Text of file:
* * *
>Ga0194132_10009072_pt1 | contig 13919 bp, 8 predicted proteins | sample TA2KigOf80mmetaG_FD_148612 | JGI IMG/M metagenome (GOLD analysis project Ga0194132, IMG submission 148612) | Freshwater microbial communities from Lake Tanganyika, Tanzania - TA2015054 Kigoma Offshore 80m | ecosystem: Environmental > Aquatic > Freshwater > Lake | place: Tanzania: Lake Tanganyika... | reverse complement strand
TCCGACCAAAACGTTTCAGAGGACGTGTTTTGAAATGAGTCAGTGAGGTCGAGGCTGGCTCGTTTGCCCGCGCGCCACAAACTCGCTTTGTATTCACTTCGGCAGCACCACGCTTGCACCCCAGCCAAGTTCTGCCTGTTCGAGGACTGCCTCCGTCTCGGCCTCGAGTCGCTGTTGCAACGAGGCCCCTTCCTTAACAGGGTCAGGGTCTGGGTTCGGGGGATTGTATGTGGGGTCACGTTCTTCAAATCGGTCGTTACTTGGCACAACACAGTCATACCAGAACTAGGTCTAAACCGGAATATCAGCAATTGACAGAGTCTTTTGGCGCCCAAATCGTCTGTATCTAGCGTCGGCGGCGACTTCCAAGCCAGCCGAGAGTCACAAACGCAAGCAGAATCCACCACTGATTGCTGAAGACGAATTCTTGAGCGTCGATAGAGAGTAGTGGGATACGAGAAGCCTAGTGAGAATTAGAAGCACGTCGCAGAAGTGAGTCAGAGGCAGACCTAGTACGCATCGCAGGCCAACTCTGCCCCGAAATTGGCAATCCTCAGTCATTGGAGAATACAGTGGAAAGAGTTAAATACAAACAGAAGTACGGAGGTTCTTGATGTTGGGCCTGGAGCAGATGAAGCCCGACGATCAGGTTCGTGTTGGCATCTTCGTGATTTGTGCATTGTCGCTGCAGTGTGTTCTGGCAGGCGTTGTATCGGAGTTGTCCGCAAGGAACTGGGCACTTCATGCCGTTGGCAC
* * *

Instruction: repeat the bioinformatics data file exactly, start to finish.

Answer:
>Ga0194132_10009072_pt1 | contig 13919 bp, 8 predicted proteins | sample TA2KigOf80mmetaG_FD_148612 | JGI IMG/M metagenome (GOLD analysis project Ga0194132, IMG submission 148612) | Freshwater microbial communities from Lake Tanganyika, Tanzania - TA2015054 Kigoma Offshore 80m | ecosystem: Environmental > Aquatic > Freshwater > Lake | place: Tanzania: Lake Tanganyika... | reverse complement strand
TCCGACCAAAACGTTTCAGAGGACGTGTTTTGAAATGAGTCAGTGAGGTCGAGGCTGGCTCGTTTGCCCGCGCGCCACAAACTCGCTTTGTATTCACTTCGGCAGCACCACGCTTGCACCCCAGCCAAGTTCTGCCTGTTCGAGGACTGCCTCCGTCTCGGCCTCGAGTCGCTGTTGCAACGAGGCCCCTTCCTTAACAGGGTCAGGGTCTGGGTTCGGGGGATTGTATGTGGGGTCACGTTCTTCAAATCGGTCGTTACTTGGCACAACACAGTCATACCAGAACTAGGTCTAAACCGGAATATCAGCAATTGACAGAGTCTTTTGGCGCCCAAATCGTCTGTATCTAGCGTCGGCGGCGACTTCCAAGCCAGCCGAGAGTCACAAACGCAAGCAGAATCCACCACTGATTGCTGAAGACGAATTCTTGAGCGTCGATAGAGAGTAGTGGGATACGAGAAGCCTAGTGAGAATTAGAAGCACGTCGCAGAAGTGAGTCAGAGGCAGACCTAGTACGCATCGCAGGCCAACTCTGCCCCGAAATTGGCAATCCTCAGTCATTGGAGAATACAGTGGAAAGAGTTAAATACAAACAGAAGTACGGAGGTTCTTGATGTTGGGCCTGGAGCAGATGAAGCCCGACGATCAGGTTCGTGTTGGCATCTTCGTGATTTGTGCATTGTCGCTGCAGTGTGTTCTGGCAGGCGTTGTATCGGAGTTGTCCGCAAGGAACTGGGCACTTCATGCCGTTGGCAC